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Regional “retirement readiness” gap revealed



New research from Phoenix Insights, the longevity think tank from Phoenix Group, shows workers aged over 45 in Greater London and the East of England have over 40% more in retirement savings* on average compared with those in the Midlands and the North. Total savings in these regions average less than £98,000 – far below the £248,000 the Pensions and Lifetime Savings Association (PLSA) estimate is needed for a moderate standard of living in retirement – highlighting the urgent need to do more to help close the pension savings gap across the UK.

Phoenix Insights polled 2,500 workers aged over 45 across nations and regions in the UK, to capture how expectations and preparations for retirement vary across the country. To illustrate the severity of the regional gaps Phoenix Insights has launched an interactive pensions heatmap that paints a full “retirement readiness” picture, enabling people to understand more and discuss some of the challenges the different regions of the UK face.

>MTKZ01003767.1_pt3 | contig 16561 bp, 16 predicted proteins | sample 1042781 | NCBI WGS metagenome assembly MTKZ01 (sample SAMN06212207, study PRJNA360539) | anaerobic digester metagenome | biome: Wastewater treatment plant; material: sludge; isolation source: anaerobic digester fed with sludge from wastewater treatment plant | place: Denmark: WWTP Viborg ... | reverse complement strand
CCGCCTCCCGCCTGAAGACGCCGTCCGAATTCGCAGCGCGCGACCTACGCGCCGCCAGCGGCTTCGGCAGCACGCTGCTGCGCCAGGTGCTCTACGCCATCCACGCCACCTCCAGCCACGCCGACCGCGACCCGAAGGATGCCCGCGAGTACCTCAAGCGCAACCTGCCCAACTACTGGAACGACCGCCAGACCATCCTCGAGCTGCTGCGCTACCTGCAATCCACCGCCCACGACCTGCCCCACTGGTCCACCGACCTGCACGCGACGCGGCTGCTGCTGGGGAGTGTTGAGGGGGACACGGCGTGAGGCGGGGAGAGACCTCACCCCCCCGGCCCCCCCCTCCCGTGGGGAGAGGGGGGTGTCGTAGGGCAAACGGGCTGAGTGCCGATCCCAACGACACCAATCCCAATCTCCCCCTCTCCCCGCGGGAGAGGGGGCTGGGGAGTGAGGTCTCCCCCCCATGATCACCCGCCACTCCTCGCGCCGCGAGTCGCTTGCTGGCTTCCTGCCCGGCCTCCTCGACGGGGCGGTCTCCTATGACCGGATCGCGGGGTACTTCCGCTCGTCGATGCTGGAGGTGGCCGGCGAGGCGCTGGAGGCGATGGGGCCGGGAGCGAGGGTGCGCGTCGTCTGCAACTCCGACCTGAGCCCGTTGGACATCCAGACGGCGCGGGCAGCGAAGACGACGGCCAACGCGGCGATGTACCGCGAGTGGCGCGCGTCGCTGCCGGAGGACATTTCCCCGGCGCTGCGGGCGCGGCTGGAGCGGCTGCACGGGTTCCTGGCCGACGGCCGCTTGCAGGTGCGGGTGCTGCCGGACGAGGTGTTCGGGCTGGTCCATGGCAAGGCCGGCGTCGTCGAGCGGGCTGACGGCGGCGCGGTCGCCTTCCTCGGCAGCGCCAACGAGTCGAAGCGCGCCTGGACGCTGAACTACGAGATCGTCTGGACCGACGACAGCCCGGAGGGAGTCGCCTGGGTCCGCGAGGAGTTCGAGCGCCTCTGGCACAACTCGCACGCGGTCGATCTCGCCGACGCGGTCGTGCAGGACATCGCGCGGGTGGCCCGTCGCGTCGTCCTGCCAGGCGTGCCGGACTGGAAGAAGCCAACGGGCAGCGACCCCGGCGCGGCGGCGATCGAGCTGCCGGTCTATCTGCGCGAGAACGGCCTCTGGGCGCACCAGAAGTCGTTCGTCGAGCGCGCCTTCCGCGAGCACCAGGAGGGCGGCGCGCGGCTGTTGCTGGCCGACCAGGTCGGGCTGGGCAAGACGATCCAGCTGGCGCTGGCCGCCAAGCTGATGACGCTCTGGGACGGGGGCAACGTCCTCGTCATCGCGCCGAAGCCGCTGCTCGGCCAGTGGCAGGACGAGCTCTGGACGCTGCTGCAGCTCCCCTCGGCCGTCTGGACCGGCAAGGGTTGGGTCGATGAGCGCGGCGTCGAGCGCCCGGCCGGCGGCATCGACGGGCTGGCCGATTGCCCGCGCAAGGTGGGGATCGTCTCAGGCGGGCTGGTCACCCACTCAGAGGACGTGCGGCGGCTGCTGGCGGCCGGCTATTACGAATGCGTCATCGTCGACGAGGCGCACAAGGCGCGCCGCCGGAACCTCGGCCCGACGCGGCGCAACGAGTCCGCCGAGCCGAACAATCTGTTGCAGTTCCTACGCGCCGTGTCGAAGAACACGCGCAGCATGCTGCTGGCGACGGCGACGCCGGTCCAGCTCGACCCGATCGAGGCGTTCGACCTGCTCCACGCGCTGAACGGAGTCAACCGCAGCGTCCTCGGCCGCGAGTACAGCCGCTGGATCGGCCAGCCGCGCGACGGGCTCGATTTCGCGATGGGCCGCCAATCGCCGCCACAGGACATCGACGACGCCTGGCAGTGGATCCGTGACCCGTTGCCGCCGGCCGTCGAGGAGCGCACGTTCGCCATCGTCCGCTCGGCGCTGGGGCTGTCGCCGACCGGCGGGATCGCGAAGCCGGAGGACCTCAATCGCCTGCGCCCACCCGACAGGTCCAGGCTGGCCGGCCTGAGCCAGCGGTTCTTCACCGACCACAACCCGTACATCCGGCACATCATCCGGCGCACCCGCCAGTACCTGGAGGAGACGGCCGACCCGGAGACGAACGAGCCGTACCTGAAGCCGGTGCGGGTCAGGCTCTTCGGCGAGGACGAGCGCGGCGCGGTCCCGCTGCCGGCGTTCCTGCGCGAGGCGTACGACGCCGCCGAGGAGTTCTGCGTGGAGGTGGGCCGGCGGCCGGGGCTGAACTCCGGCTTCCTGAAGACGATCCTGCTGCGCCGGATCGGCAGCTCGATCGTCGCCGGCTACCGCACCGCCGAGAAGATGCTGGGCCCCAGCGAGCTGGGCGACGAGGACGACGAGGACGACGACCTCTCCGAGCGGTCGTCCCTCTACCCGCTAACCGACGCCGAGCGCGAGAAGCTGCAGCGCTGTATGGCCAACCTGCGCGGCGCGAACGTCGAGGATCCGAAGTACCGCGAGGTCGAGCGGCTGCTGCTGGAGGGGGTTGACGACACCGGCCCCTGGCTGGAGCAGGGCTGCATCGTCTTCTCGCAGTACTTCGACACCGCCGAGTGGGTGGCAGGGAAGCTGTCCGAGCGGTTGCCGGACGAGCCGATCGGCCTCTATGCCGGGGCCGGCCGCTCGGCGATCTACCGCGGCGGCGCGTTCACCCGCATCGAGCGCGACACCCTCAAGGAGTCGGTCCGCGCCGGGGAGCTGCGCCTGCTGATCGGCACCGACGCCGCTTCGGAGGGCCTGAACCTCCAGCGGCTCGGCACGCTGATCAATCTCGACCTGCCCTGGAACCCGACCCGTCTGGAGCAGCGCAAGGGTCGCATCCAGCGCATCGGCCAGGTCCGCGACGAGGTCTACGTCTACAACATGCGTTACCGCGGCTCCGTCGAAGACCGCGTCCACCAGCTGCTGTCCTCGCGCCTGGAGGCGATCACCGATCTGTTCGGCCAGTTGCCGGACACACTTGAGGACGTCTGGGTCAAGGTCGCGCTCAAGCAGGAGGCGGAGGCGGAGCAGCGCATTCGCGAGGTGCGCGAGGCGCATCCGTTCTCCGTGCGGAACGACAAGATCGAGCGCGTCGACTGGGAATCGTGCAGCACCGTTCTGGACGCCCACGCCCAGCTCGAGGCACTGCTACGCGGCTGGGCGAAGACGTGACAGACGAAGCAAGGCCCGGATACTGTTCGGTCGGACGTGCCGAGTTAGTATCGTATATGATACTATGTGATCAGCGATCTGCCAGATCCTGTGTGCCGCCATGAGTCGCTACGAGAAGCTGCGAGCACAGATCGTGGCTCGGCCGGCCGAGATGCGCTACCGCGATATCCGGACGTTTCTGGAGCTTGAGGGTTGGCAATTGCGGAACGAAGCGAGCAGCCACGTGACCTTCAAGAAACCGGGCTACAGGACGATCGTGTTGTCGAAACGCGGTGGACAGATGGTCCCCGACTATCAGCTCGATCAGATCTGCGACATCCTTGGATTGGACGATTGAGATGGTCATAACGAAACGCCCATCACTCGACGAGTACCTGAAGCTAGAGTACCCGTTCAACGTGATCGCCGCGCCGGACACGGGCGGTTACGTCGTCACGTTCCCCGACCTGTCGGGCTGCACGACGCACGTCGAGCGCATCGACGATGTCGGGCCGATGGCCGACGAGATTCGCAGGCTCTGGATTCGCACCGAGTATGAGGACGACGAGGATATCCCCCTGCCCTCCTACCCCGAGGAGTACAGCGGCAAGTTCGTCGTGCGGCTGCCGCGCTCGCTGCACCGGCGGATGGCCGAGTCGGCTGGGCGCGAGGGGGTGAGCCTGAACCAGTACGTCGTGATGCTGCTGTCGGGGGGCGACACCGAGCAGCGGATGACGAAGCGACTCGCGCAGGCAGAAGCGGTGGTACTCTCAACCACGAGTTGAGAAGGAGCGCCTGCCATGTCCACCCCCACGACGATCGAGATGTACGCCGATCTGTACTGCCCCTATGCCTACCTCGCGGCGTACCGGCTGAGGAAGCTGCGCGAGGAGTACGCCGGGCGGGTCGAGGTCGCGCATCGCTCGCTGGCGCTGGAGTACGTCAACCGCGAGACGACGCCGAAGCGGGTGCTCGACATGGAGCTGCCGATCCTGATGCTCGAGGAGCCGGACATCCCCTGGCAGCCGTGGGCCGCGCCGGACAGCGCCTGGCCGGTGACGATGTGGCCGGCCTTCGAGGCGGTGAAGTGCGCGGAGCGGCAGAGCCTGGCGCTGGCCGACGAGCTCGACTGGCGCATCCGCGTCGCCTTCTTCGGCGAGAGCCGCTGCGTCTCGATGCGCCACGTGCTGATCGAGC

As the UK’s largest long-term savings and retirement company, Phoenix Group set up Phoenix Insights to help rethink what is needed for people to be prepared for their longer lives and helping to close the pensions savings gap is a vital aspect of that. This latest research shows the urgent need for change.

Phoenix Group’s Patrick Thomson, Head of Research Analysis and Policy at Phoenix Insights, said:

“People across the UK are living longer lives than their parents and grandparents and unlocking opportunities they never had. But this isn’t being felt evenly around the country. Most people are not saving more to reflect the fact they may be retired for longer, and many are starting to think they might want or need to work for longer than they planned, often in order to meet their retirement income needs or help their loved ones financially too.

“To enjoy fulfilling longer lives, Phoenix Group recognises that we all need to think differently about our futures, and the futures of those we care about. The journey to retirement has already changed for many people, with some reducing their hours in the run up, others embarking on second careers later in life or actively choosing to work beyond state pension age for a variety of reasons. There are also those who have left the workforce early due to ill health or through caring responsibilities.